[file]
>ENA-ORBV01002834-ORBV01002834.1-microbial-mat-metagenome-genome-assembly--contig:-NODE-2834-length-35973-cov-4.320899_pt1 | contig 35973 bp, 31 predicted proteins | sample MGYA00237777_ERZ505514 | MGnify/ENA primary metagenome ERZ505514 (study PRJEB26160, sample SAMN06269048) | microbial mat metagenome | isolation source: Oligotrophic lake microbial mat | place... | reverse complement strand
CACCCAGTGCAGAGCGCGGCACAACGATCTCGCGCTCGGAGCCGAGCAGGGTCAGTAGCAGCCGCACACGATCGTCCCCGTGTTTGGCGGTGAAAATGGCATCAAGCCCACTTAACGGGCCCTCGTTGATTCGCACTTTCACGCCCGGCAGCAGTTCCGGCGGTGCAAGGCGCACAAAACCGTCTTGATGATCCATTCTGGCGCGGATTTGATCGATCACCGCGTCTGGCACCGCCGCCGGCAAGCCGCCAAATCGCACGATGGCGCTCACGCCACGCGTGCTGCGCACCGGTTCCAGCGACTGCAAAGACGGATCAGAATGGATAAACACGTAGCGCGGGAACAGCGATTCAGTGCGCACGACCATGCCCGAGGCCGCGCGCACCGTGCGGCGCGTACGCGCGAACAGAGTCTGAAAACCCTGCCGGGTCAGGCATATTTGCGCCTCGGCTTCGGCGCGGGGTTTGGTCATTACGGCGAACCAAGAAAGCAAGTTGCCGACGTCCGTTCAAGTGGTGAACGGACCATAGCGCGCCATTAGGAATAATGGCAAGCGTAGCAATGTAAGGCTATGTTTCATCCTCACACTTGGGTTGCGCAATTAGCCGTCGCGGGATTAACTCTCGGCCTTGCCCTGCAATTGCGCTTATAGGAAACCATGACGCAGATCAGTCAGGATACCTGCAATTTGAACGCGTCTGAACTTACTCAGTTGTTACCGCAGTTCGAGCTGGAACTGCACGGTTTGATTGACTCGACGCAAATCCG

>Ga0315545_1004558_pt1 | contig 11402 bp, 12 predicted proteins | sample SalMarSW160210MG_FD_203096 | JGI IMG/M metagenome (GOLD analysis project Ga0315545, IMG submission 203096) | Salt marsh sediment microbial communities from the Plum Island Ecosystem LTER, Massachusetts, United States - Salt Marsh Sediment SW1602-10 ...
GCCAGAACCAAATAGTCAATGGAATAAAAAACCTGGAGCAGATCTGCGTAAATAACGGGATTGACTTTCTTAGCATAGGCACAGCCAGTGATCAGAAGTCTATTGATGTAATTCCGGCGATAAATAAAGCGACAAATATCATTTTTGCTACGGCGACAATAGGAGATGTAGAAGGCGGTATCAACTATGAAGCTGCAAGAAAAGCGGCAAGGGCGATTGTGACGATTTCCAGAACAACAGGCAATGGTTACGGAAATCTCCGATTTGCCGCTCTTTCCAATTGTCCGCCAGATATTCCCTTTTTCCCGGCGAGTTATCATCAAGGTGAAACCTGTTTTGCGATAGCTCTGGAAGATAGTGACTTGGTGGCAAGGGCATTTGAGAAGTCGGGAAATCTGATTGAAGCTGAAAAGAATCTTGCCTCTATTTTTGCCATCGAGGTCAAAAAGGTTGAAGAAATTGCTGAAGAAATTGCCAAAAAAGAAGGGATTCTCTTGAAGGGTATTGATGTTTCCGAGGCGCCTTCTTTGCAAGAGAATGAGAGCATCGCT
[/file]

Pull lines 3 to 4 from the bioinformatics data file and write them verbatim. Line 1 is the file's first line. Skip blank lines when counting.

>Ga0315545_1004558_pt1 | contig 11402 bp, 12 predicted proteins | sample SalMarSW160210MG_FD_203096 | JGI IMG/M metagenome (GOLD analysis project Ga0315545, IMG submission 203096) | Salt marsh sediment microbial communities from the Plum Island Ecosystem LTER, Massachusetts, United States - Salt Marsh Sediment SW1602-10 ...
GCCAGAACCAAATAGTCAATGGAATAAAAAACCTGGAGCAGATCTGCGTAAATAACGGGATTGACTTTCTTAGCATAGGCACAGCCAGTGATCAGAAGTCTATTGATGTAATTCCGGCGATAAATAAAGCGACAAATATCATTTTTGCTACGGCGACAATAGGAGATGTAGAAGGCGGTATCAACTATGAAGCTGCAAGAAAAGCGGCAAGGGCGATTGTGACGATTTCCAGAACAACAGGCAATGGTTACGGAAATCTCCGATTTGCCGCTCTTTCCAATTGTCCGCCAGATATTCCCTTTTTCCCGGCGAGTTATCATCAAGGTGAAACCTGTTTTGCGATAGCTCTGGAAGATAGTGACTTGGTGGCAAGGGCATTTGAGAAGTCGGGAAATCTGATTGAAGCTGAAAAGAATCTTGCCTCTATTTTTGCCATCGAGGTCAAAAAGGTTGAAGAAATTGCTGAAGAAATTGCCAAAAAAGAAGGGATTCTCTTGAAGGGTATTGATGTTTCCGAGGCGCCTTCTTTGCAAGAGAATGAGAGCATCGCT